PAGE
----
The Twitter Surveillance State

We have all heard stories of people pilloried online. One of the earliest instances occurred in South Korea in 2005, when a young woman’s dog pooped in a subway car and she didn’t clean it up. Someone had taken photographs with a flip phone and posted them online, unleashing nationwide public harassment. The most famous story from Twitter is that of communications director Justine Sacco, who in 2013, before a flight to South Africa, tweeted a hamfisted joke about getting AIDS. Even though she had only 170 Twitter followers, the post blew up — as did her life.

The two stories show rather different kinds and levels of offense and shaming. But they both illustrate the same reality. Once upon a time, an ill-advised comment or action drew an appropriately stern rebuke from a friend or a boss or a stranger; today it draws a public firestorm that can ruin you. So now everyone is on guard, because everyone is watching.

Government eavesdropping and corporate data harvesting are worrisome, but what most of us really fear, even if we don’t think much about it, is the public eye. That is Jeremy Weissman’s argument in The Crowdsourced Panopticon: Conformity and Control on Social Media. Weissman, an assistant professor of philosophy at Nova Southeastern University in Florida, contends that ubiquitous cameras transmitting over the Internet at viral speed create a peer-to-peer surveillance network. The book paints a deeply unsettling picture: Online carrots (“likes”) and sticks (mockery), and the threat of full-blown cancellation, foster mass conformity.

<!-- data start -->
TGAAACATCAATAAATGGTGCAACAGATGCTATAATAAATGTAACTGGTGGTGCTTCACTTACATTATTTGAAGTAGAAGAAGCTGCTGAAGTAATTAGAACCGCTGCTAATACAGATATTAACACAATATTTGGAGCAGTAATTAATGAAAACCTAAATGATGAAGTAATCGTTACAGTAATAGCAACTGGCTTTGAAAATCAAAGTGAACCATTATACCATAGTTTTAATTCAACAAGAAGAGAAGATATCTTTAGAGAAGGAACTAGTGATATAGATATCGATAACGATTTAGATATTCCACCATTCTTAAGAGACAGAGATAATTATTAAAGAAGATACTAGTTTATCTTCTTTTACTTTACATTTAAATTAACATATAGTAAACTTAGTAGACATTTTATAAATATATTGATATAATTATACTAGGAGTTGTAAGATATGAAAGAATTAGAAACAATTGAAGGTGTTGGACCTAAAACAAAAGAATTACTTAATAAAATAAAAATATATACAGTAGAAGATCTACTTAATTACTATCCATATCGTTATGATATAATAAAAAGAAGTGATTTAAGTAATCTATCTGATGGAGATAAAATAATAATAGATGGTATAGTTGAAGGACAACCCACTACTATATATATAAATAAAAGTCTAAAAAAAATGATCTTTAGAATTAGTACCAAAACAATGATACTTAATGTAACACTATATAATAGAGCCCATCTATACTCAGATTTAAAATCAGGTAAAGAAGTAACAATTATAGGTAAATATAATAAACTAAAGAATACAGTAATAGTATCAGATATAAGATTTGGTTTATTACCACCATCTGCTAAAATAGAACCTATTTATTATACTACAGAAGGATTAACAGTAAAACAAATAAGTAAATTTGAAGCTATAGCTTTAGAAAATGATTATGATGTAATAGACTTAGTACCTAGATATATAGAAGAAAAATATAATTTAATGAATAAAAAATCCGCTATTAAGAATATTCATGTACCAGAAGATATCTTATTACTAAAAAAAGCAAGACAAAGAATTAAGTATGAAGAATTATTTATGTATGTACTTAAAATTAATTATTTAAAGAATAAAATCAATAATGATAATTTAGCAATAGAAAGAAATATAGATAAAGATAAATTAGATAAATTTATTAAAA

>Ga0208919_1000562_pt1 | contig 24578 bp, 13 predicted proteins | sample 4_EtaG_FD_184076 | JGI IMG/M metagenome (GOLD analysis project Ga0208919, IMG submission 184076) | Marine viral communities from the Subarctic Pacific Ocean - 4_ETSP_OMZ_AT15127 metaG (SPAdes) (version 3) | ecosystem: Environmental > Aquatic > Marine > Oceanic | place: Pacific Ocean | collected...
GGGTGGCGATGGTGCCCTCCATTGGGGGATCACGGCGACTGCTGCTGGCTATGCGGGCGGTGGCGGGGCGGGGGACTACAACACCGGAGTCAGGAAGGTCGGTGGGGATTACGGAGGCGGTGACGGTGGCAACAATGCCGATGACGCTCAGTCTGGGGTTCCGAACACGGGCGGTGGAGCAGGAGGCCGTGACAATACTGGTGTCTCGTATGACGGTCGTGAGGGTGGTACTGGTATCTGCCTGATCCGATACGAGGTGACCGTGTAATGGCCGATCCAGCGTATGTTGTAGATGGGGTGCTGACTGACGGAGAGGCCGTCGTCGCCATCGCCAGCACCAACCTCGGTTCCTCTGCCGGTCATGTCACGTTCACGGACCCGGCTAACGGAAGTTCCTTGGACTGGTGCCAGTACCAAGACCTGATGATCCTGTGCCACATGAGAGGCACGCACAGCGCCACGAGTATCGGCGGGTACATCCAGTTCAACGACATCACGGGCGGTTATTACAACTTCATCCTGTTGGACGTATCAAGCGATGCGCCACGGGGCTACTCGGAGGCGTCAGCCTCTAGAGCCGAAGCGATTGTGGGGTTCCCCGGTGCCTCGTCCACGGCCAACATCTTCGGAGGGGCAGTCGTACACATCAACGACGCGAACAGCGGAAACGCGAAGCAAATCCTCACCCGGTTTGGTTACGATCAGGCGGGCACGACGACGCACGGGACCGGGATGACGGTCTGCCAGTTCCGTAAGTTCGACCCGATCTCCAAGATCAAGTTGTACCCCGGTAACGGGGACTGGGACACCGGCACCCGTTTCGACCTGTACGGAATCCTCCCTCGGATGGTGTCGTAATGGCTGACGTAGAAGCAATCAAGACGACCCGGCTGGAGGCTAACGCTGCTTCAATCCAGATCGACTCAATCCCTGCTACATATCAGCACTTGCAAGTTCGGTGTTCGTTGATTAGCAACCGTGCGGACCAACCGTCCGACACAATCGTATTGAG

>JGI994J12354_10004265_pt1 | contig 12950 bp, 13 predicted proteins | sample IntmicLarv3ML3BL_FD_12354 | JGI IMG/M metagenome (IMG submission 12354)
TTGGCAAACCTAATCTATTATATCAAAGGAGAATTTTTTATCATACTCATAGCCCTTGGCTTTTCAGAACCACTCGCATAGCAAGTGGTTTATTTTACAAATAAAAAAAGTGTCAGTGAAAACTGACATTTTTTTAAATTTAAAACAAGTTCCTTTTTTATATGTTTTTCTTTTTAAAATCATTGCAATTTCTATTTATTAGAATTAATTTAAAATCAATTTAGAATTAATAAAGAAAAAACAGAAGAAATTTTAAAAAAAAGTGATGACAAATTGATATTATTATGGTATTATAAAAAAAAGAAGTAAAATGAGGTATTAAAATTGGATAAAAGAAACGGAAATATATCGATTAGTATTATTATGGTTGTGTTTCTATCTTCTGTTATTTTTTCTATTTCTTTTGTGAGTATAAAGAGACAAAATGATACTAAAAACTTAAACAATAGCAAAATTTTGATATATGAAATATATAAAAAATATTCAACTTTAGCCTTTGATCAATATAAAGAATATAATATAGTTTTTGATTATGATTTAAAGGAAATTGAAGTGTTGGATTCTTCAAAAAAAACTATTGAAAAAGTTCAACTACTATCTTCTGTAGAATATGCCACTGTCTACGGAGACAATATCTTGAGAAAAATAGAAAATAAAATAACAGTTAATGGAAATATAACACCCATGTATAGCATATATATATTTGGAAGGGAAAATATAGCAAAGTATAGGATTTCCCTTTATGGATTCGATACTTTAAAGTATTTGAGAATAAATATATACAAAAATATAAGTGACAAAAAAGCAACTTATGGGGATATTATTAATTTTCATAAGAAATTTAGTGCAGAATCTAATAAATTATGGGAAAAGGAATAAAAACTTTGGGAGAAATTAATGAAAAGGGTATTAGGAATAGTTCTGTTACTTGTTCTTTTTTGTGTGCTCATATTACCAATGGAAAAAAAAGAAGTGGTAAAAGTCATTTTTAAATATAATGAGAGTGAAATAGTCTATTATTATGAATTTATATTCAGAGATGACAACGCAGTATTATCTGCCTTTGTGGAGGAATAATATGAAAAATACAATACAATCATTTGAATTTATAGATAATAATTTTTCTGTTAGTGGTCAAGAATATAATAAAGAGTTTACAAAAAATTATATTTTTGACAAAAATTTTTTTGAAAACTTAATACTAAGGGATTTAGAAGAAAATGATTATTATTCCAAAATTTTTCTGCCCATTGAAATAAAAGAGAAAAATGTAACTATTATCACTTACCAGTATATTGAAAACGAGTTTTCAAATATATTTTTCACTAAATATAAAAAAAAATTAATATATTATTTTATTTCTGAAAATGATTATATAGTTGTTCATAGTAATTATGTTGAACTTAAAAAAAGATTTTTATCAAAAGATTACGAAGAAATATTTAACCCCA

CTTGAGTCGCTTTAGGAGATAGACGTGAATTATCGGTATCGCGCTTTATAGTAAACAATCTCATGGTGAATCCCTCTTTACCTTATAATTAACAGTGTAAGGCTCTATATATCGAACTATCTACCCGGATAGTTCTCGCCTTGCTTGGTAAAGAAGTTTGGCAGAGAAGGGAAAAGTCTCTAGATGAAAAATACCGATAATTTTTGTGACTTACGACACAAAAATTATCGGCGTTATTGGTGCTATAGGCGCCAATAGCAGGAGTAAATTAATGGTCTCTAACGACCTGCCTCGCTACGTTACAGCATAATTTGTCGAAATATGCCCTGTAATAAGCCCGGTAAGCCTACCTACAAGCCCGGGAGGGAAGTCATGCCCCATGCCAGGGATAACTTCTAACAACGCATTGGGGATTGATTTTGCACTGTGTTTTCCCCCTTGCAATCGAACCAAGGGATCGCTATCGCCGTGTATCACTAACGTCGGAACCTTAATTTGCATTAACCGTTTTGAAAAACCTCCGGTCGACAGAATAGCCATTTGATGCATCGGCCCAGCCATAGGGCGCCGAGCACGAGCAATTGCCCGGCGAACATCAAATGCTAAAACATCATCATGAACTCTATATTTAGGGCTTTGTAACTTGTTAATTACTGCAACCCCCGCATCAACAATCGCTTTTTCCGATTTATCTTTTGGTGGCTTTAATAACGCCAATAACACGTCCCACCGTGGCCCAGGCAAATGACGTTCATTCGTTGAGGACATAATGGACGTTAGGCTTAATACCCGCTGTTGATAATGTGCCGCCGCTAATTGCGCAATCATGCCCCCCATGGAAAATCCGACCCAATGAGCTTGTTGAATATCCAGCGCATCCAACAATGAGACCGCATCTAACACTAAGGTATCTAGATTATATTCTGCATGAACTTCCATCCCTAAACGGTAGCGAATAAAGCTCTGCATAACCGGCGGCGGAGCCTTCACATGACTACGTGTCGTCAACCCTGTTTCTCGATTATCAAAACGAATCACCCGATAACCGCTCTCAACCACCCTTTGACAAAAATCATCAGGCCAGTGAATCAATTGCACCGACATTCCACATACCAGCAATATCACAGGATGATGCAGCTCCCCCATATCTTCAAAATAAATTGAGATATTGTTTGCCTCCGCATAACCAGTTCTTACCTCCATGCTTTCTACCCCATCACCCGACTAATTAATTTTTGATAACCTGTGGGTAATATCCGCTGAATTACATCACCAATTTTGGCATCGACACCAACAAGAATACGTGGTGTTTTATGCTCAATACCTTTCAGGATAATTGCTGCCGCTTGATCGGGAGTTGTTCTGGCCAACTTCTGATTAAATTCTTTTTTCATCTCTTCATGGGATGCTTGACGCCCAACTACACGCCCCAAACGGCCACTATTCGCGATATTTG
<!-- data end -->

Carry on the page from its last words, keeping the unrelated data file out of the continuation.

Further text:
Weissman’s point is not that online shaming itself is always inappropriate but that we have come to fear it for all manner of actions. While the medieval stocks were meant to deter a narrow range of sins, the online pillory clamps down on deviance of all kinds.

As we seek to earn retweets and avoid ire, we risk becoming a “personality machine,” Weissman writes, “emptied out and programmed by society, watching oneself do as society signals one to do.” We “judge ourselves based on how others judge us on the screen, and act out the desired roles as directed accordingly.” The near ubiquity of screens means that there is no longer a “backstage” to daily life, a place where we can be ourselves. We are stuck always performing.

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I, Friman, CC BY-SA 3.0, via Wikimedia Commons


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